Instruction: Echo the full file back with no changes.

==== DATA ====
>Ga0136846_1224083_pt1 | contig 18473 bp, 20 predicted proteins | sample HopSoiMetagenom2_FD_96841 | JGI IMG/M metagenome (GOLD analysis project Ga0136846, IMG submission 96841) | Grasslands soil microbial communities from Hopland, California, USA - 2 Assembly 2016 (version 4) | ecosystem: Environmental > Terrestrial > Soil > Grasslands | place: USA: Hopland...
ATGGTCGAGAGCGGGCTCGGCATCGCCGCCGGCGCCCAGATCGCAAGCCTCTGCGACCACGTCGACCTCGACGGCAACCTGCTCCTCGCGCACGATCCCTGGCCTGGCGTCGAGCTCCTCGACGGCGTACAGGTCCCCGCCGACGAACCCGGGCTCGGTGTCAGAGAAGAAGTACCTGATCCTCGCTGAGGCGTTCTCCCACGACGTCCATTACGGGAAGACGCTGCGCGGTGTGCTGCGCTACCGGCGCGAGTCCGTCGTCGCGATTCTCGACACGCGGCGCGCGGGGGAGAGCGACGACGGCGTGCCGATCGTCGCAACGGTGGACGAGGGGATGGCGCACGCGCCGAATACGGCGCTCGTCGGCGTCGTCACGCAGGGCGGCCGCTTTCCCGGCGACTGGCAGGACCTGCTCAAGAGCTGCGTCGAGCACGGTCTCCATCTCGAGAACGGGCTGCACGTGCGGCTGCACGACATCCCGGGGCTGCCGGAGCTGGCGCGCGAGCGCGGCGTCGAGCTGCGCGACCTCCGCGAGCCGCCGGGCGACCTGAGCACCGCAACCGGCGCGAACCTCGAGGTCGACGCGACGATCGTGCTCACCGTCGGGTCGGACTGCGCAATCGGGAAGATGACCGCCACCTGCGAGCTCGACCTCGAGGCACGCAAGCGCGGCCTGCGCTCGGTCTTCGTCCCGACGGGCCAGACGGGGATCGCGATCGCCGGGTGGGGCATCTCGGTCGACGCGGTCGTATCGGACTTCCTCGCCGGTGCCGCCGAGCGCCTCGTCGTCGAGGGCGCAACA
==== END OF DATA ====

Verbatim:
>Ga0136846_1224083_pt1 | contig 18473 bp, 20 predicted proteins | sample HopSoiMetagenom2_FD_96841 | JGI IMG/M metagenome (GOLD analysis project Ga0136846, IMG submission 96841) | Grasslands soil microbial communities from Hopland, California, USA - 2 Assembly 2016 (version 4) | ecosystem: Environmental > Terrestrial > Soil > Grasslands | place: USA: Hopland...
ATGGTCGAGAGCGGGCTCGGCATCGCCGCCGGCGCCCAGATCGCAAGCCTCTGCGACCACGTCGACCTCGACGGCAACCTGCTCCTCGCGCACGATCCCTGGCCTGGCGTCGAGCTCCTCGACGGCGTACAGGTCCCCGCCGACGAACCCGGGCTCGGTGTCAGAGAAGAAGTACCTGATCCTCGCTGAGGCGTTCTCCCACGACGTCCATTACGGGAAGACGCTGCGCGGTGTGCTGCGCTACCGGCGCGAGTCCGTCGTCGCGATTCTCGACACGCGGCGCGCGGGGGAGAGCGACGACGGCGTGCCGATCGTCGCAACGGTGGACGAGGGGATGGCGCACGCGCCGAATACGGCGCTCGTCGGCGTCGTCACGCAGGGCGGCCGCTTTCCCGGCGACTGGCAGGACCTGCTCAAGAGCTGCGTCGAGCACGGTCTCCATCTCGAGAACGGGCTGCACGTGCGGCTGCACGACATCCCGGGGCTGCCGGAGCTGGCGCGCGAGCGCGGCGTCGAGCTGCGCGACCTCCGCGAGCCGCCGGGCGACCTGAGCACCGCAACCGGCGCGAACCTCGAGGTCGACGCGACGATCGTGCTCACCGTCGGGTCGGACTGCGCAATCGGGAAGATGACCGCCACCTGCGAGCTCGACCTCGAGGCACGCAAGCGCGGCCTGCGCTCGGTCTTCGTCCCGACGGGCCAGACGGGGATCGCGATCGCCGGGTGGGGCATCTCGGTCGACGCGGTCGTATCGGACTTCCTCGCCGGTGCCGCCGAGCGCCTCGTCGTCGAGGGCGCAACA